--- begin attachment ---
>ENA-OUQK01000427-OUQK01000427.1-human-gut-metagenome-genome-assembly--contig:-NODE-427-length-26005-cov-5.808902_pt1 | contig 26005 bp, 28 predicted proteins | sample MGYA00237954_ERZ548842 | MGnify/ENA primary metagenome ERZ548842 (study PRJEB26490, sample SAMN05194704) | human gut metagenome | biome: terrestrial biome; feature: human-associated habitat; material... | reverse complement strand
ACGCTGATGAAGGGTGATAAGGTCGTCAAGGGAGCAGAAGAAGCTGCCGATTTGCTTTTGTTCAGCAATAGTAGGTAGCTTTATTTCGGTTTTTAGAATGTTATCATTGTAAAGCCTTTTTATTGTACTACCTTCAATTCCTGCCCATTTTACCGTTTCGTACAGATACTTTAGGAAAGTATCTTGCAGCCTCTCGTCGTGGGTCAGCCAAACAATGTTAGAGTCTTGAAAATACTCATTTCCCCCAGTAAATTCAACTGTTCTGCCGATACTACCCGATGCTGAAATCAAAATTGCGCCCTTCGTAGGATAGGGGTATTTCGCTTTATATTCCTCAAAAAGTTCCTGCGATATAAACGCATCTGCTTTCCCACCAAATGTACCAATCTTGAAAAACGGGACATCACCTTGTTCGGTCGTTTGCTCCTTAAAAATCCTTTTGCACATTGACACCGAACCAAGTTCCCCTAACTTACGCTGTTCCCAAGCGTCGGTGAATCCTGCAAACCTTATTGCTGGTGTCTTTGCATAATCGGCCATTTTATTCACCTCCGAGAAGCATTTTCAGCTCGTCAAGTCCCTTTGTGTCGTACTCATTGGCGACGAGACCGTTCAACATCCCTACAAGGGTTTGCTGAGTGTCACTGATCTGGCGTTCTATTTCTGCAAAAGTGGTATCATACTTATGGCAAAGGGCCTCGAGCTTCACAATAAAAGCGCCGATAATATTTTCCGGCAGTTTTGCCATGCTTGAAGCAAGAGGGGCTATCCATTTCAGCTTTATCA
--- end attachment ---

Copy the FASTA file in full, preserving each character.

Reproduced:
>ENA-OUQK01000427-OUQK01000427.1-human-gut-metagenome-genome-assembly--contig:-NODE-427-length-26005-cov-5.808902_pt1 | contig 26005 bp, 28 predicted proteins | sample MGYA00237954_ERZ548842 | MGnify/ENA primary metagenome ERZ548842 (study PRJEB26490, sample SAMN05194704) | human gut metagenome | biome: terrestrial biome; feature: human-associated habitat; material... | reverse complement strand
ACGCTGATGAAGGGTGATAAGGTCGTCAAGGGAGCAGAAGAAGCTGCCGATTTGCTTTTGTTCAGCAATAGTAGGTAGCTTTATTTCGGTTTTTAGAATGTTATCATTGTAAAGCCTTTTTATTGTACTACCTTCAATTCCTGCCCATTTTACCGTTTCGTACAGATACTTTAGGAAAGTATCTTGCAGCCTCTCGTCGTGGGTCAGCCAAACAATGTTAGAGTCTTGAAAATACTCATTTCCCCCAGTAAATTCAACTGTTCTGCCGATACTACCCGATGCTGAAATCAAAATTGCGCCCTTCGTAGGATAGGGGTATTTCGCTTTATATTCCTCAAAAAGTTCCTGCGATATAAACGCATCTGCTTTCCCACCAAATGTACCAATCTTGAAAAACGGGACATCACCTTGTTCGGTCGTTTGCTCCTTAAAAATCCTTTTGCACATTGACACCGAACCAAGTTCCCCTAACTTACGCTGTTCCCAAGCGTCGGTGAATCCTGCAAACCTTATTGCTGGTGTCTTTGCATAATCGGCCATTTTATTCACCTCCGAGAAGCATTTTCAGCTCGTCAAGTCCCTTTGTGTCGTACTCATTGGCGACGAGACCGTTCAACATCCCTACAAGGGTTTGCTGAGTGTCACTGATCTGGCGTTCTATTTCTGCAAAAGTGGTATCATACTTATGGCAAAGGGCCTCGAGCTTCACAATAAAAGCGCCGATAATATTTTCCGGCAGTTTTGCCATGCTTGAAGCAAGAGGGGCTATCCATTTCAGCTTTATCA